Making it Real
Veteran stunt coordinator Robert Nagle chats about Ford v Ferrari
One of the reasons director James Mangold’s Ford v Ferrari is such an extraordinarily immersive cinematic achievement has everything to do with how it puts the viewer in the various vehicles (including the Shelby Cobra, the Ford GT40 and ‘60’s era Ferraris) driven throughout the film. The story of Ford Motor Company’s racing world battle against motorsports giant Ferrari in 1965 and 1966, notably focusing on custom sportscar designer Carroll Shelby (Matt Damon) and legendary driver Ken Miles (Christian Bale), the drama sprints across the screen like a high-octane blast of pure adrenalin.
Veteran stunt driver, stuntman and stunt coordinator Robert Nagle was the man tasked by Mangold to breathe life into all of his film’s many racing and testing sequences. Doing so was a challenge he eagerly embraced. “Part of me still can’t believe this opportunity came my way,” Nagle quietly stated to me. “Mangold had a clear vision as to what he wanted but still gave me and my team a lot of freedom to create something incredible. I hope that’s what we did.”
I had the chance to chat with Nagle over the phone a day before the film’s nationwide release. Here are some edited excerpts from what he had to say:
Sara Michelle Fetters: So, I’m going to be totally unprofessional for about 60 seconds here and just say, holy cow! What an incredible job you and your entire team did on this film. I was blown away. Not gonna lie. I left the theatre gobsmacked.
Robert Nagle: [laughs] Why thank you! I really appreciate the recognition of the effort. We put a lot of work into this movie. A lot of work.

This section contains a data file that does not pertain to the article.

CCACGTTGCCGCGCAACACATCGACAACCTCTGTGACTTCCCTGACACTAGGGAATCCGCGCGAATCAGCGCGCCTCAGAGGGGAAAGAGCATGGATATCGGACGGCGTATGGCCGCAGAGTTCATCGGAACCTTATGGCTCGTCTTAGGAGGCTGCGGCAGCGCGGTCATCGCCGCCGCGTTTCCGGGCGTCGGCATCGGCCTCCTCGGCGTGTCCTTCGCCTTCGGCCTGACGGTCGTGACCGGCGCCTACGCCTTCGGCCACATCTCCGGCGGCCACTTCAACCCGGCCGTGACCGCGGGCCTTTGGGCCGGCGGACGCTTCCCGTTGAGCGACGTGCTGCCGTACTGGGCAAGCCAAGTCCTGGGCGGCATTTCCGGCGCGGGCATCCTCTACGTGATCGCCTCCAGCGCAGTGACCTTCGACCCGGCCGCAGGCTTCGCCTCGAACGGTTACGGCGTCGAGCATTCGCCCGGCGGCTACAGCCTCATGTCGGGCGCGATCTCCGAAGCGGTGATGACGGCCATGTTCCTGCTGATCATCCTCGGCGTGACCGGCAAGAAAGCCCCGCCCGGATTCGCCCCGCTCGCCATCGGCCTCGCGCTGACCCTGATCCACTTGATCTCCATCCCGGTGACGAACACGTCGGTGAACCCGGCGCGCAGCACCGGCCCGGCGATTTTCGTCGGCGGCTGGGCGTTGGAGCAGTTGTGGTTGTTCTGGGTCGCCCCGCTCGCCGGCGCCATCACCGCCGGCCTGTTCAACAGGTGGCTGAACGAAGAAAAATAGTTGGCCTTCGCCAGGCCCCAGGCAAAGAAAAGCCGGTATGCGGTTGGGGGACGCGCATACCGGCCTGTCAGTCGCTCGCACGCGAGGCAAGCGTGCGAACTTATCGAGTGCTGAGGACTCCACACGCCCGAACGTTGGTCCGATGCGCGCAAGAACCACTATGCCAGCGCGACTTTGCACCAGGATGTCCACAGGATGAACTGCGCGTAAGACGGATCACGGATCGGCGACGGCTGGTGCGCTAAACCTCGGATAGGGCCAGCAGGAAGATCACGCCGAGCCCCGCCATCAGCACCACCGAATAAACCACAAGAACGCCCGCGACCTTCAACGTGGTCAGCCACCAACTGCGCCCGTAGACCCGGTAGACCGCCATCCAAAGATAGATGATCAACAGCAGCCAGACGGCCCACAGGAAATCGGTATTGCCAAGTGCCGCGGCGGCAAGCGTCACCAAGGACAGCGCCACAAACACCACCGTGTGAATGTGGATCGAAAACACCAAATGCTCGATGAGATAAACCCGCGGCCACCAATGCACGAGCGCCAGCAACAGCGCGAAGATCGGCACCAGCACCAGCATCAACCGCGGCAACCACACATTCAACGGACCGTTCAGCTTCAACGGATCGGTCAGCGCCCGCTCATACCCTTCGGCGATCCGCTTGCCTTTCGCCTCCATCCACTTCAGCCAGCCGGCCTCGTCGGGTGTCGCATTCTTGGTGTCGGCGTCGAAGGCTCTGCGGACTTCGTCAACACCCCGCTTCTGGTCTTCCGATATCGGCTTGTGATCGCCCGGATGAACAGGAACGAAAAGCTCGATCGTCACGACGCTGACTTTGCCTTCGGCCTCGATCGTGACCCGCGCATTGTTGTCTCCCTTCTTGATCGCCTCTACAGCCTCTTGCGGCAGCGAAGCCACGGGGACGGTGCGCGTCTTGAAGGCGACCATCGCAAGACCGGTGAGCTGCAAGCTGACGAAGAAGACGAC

Sara Michelle Fetters: For you, as a veteran stunt performer and somebody who has just done some really extraordinary work in a lot of different films, when you came aboard this project, what was your vision for what you wanted to see accomplished? How did you work with James Mangold to make sure that that happened?
Robert Nagle: I really wanted, and it was important for James as well, that everything was grounded in reality and that we really conveyed to the audience what it was like to be in the middle of the race so they get a sense of what Ken Miles is dealing with. Also, each race had to have a different feel to it and there had to be an authentic reason for that. These were all ideas that were motivating us.
Sara Michelle Fetters: How much research goes into making sure that you’re staging these races similarly to what they were historically but also presenting them in a way that, as you said, that the audience felt like they were becoming part of the experience?
Robert Nagle: It started with the Willow Springs race, which was a completely fictitious race. I had a clean palette to just write that action as we needed it, to make it fun and exciting. It’s like a street fight. The race is just a little messier than the ones that come later in the film, like the 24 Hours at Le Mans.
That progresses into the next races. There were historical points we kind of wanted to stay true to, but at the same time we wanted to add some stuff. I come from the racing world, so I used my own experiences when choreographing these races. I also use some experiences from some of my guys driving those cars.
One of the crashes, Darrin Prescott, our second unit director, had been invited to participate in a celebrity race for Vipers by Dodge. I think this was probably eight, nine years ago. This huge wreck took place in front of him and a car was actually cartwheeling like we did in the film, debris going everywhere. He thought for sure he had just seen the driver die. It was that horrific.[Darrin] was like, hey, let’s figure out a way to put this in the film, to convey how precarious this really is. It just seemed to fit what we were doing. At the start of these races, that’s why there’s so much tension. Just like that everything can just suddenly go wrong.